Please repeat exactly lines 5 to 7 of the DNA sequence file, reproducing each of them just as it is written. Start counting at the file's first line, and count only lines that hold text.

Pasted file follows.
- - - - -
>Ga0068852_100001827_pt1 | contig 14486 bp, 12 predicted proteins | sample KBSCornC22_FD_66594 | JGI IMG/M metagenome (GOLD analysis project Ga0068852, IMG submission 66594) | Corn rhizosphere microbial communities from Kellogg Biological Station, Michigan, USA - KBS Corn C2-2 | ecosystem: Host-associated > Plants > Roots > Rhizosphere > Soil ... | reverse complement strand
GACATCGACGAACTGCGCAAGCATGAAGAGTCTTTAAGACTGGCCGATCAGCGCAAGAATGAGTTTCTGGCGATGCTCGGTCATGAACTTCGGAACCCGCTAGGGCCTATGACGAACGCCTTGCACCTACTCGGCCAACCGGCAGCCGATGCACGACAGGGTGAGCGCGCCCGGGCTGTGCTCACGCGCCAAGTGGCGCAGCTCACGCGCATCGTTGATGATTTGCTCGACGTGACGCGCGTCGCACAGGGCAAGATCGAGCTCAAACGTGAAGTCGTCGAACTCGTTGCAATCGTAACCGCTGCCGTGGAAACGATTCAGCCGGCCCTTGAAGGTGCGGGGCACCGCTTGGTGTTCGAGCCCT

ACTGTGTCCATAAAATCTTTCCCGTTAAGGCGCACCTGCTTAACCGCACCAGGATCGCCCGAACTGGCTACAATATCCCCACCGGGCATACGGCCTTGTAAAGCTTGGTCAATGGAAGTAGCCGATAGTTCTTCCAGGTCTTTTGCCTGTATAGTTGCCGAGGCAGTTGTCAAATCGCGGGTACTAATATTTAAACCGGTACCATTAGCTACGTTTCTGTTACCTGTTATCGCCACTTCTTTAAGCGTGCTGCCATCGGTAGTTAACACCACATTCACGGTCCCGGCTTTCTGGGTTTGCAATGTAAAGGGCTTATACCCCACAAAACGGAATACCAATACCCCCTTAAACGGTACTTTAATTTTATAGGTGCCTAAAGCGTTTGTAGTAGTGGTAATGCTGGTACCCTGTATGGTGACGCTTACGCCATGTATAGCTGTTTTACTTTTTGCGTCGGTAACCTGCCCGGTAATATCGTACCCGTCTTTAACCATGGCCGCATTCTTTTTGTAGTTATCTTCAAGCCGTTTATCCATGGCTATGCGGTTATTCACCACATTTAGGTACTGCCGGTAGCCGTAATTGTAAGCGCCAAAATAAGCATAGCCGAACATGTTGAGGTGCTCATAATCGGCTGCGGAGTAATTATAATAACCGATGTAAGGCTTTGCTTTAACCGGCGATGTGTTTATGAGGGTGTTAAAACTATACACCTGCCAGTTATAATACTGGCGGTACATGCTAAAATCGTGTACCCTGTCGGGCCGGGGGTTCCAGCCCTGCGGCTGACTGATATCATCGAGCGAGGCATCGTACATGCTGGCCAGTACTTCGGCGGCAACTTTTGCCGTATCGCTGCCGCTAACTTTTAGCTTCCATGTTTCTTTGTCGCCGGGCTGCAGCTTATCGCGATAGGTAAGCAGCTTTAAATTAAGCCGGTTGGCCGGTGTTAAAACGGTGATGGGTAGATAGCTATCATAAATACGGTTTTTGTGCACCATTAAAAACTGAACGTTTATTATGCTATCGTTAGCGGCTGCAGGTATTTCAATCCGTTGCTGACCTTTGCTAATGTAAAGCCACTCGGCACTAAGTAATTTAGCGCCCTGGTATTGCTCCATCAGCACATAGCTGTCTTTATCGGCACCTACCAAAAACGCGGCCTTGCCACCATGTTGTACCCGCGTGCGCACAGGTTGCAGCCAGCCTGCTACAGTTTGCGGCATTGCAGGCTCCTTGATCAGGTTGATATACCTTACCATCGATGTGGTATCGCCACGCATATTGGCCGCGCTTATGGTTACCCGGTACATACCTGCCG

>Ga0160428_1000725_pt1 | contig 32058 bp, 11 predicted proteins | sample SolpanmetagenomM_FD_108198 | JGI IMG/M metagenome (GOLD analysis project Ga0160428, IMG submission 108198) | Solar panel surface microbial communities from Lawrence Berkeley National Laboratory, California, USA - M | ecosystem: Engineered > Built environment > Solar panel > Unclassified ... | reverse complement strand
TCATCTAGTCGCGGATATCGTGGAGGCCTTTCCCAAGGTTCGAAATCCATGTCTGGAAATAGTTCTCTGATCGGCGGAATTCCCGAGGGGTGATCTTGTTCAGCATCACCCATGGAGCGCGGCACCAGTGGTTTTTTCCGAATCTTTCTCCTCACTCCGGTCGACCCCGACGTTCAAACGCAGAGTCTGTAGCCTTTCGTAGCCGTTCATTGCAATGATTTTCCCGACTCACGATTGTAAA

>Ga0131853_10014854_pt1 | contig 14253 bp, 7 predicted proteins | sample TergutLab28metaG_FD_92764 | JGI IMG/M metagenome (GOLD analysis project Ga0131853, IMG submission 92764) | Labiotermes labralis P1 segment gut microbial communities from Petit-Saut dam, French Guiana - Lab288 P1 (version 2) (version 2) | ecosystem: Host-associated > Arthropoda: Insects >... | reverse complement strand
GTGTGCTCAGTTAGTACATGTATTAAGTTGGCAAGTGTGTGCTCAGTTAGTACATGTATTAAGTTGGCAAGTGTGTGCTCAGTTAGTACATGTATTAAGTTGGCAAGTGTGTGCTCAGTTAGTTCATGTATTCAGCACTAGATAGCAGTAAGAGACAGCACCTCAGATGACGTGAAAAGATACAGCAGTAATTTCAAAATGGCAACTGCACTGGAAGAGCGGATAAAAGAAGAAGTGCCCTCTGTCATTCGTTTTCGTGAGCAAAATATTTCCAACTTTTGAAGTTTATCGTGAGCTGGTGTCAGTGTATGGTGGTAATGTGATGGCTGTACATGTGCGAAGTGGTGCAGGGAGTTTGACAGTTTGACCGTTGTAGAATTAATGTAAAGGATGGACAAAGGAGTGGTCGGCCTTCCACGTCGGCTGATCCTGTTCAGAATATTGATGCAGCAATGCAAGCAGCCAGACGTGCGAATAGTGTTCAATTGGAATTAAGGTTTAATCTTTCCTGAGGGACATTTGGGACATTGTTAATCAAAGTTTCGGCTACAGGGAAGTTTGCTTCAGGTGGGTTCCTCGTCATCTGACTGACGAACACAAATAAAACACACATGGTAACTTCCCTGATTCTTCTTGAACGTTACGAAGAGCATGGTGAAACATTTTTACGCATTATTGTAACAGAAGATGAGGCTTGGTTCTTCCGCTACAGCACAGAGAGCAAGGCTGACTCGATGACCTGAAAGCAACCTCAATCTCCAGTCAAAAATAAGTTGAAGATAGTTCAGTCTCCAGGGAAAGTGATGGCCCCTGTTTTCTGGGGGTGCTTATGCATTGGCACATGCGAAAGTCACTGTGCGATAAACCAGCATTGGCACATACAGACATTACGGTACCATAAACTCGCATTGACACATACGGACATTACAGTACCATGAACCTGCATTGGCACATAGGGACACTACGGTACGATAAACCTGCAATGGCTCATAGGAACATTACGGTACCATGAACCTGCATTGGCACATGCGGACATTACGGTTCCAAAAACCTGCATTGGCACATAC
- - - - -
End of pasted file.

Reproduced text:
TCATCTAGTCGCGGATATCGTGGAGGCCTTTCCCAAGGTTCGAAATCCATGTCTGGAAATAGTTCTCTGATCGGCGGAATTCCCGAGGGGTGATCTTGTTCAGCATCACCCATGGAGCGCGGCACCAGTGGTTTTTTCCGAATCTTTCTCCTCACTCCGGTCGACCCCGACGTTCAAACGCAGAGTCTGTAGCCTTTCGTAGCCGTTCATTGCAATGATTTTCCCGACTCACGATTGTAAA

>Ga0131853_10014854_pt1 | contig 14253 bp, 7 predicted proteins | sample TergutLab28metaG_FD_92764 | JGI IMG/M metagenome (GOLD analysis project Ga0131853, IMG submission 92764) | Labiotermes labralis P1 segment gut microbial communities from Petit-Saut dam, French Guiana - Lab288 P1 (version 2) (version 2) | ecosystem: Host-associated > Arthropoda: Insects >... | reverse complement strand
GTGTGCTCAGTTAGTACATGTATTAAGTTGGCAAGTGTGTGCTCAGTTAGTACATGTATTAAGTTGGCAAGTGTGTGCTCAGTTAGTACATGTATTAAGTTGGCAAGTGTGTGCTCAGTTAGTTCATGTATTCAGCACTAGATAGCAGTAAGAGACAGCACCTCAGATGACGTGAAAAGATACAGCAGTAATTTCAAAATGGCAACTGCACTGGAAGAGCGGATAAAAGAAGAAGTGCCCTCTGTCATTCGTTTTCGTGAGCAAAATATTTCCAACTTTTGAAGTTTATCGTGAGCTGGTGTCAGTGTATGGTGGTAATGTGATGGCTGTACATGTGCGAAGTGGTGCAGGGAGTTTGACAGTTTGACCGTTGTAGAATTAATGTAAAGGATGGACAAAGGAGTGGTCGGCCTTCCACGTCGGCTGATCCTGTTCAGAATATTGATGCAGCAATGCAAGCAGCCAGACGTGCGAATAGTGTTCAATTGGAATTAAGGTTTAATCTTTCCTGAGGGACATTTGGGACATTGTTAATCAAAGTTTCGGCTACAGGGAAGTTTGCTTCAGGTGGGTTCCTCGTCATCTGACTGACGAACACAAATAAAACACACATGGTAACTTCCCTGATTCTTCTTGAACGTTACGAAGAGCATGGTGAAACATTTTTACGCATTATTGTAACAGAAGATGAGGCTTGGTTCTTCCGCTACAGCACAGAGAGCAAGGCTGACTCGATGACCTGAAAGCAACCTCAATCTCCAGTCAAAAATAAGTTGAAGATAGTTCAGTCTCCAGGGAAAGTGATGGCCCCTGTTTTCTGGGGGTGCTTATGCATTGGCACATGCGAAAGTCACTGTGCGATAAACCAGCATTGGCACATACAGACATTACGGTACCATAAACTCGCATTGACACATACGGACATTACAGTACCATGAACCTGCATTGGCACATAGGGACACTACGGTACGATAAACCTGCAATGGCTCATAGGAACATTACGGTACCATGAACCTGCATTGGCACATGCGGACATTACGGTTCCAAAAACCTGCATTGGCACATAC